Kahmile Whitby was born into a family with three absentee fathers between him and his four siblings. Early on, his family moved frequently between apartments and homeless shelters. At age four, Kahmile, his three brothers, and sister came to live with their Grandfather, whose wife passed due to breast cancer that very morning, and their uncle. Though life improved for Kahmile and his siblings, the great responsibility of caring for five children proved incompatible with his Grandfather’s work schedule, causing him to lose his job. Soon, several other predicaments further complicated life at home. Despite this, the Christian faith Kahmile developed in his new home has always grounded him, made him more thankful, and has been a constant source of joy, strength, and peace.
While enrolled in the gifted program in middle school, Kahmile began purposefully working with his grandfather and older brother doing HVAC work to provide for the family. These experiences cultivated Kahmile’s sincere appreciation for his Grandfather’s extreme diligence and sacrifice to ensure a better future for him and his siblings. His Grandfather’s lived experiences, particularly those of oppression and his family’s hardship growing up, have been both inspiring and humbling for Kahmile. This is especially true regarding the educational opportunities his Grandfather had been denied. Additionally, Kahmile’s occasional visits to see his mother forged a deeper connection with his impoverished past. All of these were indispensable in developing Kahmile’s drive to secure something better through education.
After being accepted to the Leadership Center for the Sciences and Engineering (LCSE) high school specialty program, Kahmile heavily employed this heightened motivation. Kahmile began to regard academic challenges as incomparable to the obstacles he had already overcome. This motivation also enabled Kahmile to overcome the degenerative visual impairment he had been diagnosed with in sixth grade.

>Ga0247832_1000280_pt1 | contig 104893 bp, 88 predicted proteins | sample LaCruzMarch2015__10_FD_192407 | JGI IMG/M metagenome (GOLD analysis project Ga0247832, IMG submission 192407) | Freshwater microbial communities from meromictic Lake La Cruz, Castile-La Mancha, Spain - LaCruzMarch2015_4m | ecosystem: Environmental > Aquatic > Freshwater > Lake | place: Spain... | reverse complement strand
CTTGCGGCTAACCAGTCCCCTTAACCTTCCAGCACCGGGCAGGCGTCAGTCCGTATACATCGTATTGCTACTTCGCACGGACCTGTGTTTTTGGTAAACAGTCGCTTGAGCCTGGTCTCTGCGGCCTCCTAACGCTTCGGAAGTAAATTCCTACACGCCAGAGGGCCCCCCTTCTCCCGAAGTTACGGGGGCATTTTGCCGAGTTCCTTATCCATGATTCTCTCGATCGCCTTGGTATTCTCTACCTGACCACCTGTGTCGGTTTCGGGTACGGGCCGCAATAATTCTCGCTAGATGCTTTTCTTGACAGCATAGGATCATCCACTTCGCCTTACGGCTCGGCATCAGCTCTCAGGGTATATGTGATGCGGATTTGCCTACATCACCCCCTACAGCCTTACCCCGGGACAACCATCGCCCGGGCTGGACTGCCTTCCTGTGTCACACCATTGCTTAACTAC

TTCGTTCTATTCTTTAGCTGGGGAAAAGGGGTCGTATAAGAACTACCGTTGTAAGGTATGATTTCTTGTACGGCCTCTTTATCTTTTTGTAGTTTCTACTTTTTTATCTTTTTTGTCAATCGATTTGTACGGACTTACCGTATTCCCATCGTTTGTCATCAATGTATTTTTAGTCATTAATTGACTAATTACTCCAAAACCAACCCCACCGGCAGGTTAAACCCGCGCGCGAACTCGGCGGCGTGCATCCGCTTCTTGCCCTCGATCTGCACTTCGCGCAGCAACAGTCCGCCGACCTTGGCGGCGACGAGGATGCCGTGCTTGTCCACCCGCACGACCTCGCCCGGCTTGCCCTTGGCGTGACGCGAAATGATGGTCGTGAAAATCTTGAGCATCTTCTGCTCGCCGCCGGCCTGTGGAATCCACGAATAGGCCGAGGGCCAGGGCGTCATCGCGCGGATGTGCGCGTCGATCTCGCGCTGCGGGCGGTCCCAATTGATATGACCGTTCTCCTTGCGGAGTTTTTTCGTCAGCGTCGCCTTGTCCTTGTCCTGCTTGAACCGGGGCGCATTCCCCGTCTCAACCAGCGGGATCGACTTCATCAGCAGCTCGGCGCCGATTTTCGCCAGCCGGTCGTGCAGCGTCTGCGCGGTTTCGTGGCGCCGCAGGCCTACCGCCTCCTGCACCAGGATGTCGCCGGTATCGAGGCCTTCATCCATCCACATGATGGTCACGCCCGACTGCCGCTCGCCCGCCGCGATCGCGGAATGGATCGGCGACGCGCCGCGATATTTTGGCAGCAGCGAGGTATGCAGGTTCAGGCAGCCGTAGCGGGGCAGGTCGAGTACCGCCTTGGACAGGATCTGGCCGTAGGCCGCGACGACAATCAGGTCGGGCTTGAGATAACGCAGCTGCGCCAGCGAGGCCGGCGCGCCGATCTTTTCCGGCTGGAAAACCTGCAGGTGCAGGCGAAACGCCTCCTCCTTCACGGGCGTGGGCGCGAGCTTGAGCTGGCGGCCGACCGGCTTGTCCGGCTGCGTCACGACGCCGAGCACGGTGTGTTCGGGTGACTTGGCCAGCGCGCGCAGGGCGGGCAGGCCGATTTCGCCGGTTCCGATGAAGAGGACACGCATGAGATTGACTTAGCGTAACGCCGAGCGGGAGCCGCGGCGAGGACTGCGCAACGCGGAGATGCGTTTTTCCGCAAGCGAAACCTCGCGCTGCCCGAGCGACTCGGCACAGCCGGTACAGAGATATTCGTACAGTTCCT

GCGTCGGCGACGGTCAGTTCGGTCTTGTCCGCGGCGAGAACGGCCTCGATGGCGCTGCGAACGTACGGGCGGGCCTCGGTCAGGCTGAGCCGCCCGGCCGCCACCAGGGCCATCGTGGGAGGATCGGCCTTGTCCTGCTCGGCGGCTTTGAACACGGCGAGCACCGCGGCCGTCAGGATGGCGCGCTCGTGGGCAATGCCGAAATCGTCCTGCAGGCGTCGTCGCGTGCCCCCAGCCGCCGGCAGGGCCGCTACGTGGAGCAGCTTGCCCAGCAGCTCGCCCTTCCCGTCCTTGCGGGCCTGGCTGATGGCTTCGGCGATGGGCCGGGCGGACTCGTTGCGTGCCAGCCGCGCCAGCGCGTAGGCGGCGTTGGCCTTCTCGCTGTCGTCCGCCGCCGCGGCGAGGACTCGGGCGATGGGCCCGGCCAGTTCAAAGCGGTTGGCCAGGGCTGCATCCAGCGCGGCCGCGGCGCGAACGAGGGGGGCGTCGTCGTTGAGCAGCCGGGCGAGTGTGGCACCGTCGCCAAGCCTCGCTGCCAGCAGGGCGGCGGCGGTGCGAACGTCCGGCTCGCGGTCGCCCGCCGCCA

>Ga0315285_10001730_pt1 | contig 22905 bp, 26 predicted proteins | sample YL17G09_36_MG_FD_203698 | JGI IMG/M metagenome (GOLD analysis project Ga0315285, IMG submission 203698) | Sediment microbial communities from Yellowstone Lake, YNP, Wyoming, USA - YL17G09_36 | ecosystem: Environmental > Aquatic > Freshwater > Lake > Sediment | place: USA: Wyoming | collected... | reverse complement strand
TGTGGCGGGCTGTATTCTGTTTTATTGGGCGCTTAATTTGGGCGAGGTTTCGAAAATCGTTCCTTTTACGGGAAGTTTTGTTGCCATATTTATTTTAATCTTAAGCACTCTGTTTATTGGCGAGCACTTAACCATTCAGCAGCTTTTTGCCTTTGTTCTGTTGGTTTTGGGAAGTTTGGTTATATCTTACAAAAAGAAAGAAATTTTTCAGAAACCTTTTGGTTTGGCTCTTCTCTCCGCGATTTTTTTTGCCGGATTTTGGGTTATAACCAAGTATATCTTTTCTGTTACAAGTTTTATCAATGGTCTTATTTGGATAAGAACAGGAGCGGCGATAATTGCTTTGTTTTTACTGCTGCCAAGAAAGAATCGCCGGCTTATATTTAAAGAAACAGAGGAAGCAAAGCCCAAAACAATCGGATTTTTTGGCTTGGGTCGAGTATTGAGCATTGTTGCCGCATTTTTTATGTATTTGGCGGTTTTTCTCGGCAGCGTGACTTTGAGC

Since then, Kahmile has identified his passion of Mechanical Engineering due to his school’s FIRST robotics team, the advanced STEM courses he has had the opportunity to take, and constant exposure to his Grandfather’s craft. Every summer, Kahmile has opted to take advantage of several academic programs to further his career and college preparation, including Upward Bound, the NC STEM camp for VIB students, the Yale Young Global Scholars program: Applied Science and Engineering Session, and the Leadership Enterprise for a Diverse America’s Summer Institute.
Kahmile has received numerous honors, including the AP® Scholar with Distinction Award, Most Outstanding Student in Physics and Spanish, the President’s Award for Educational Excellence, and was a local finalist for the Chemistry Olympiad. He volunteered for the Horizon’s Hampton Roads summer program, of which he is an alumnus, and has tutored for his school’s peer tutoring program. He is now the Mechanical Team Captain of the school’s Robotics team and President of the Spanish Honor Society. He endeavors to pursue a degree in Mechanical Engineering initially at MIT, through to a terminal degree. Kahmile will be the first in his family to graduate from college and aims to provide the same opportunity for other disadvantaged students.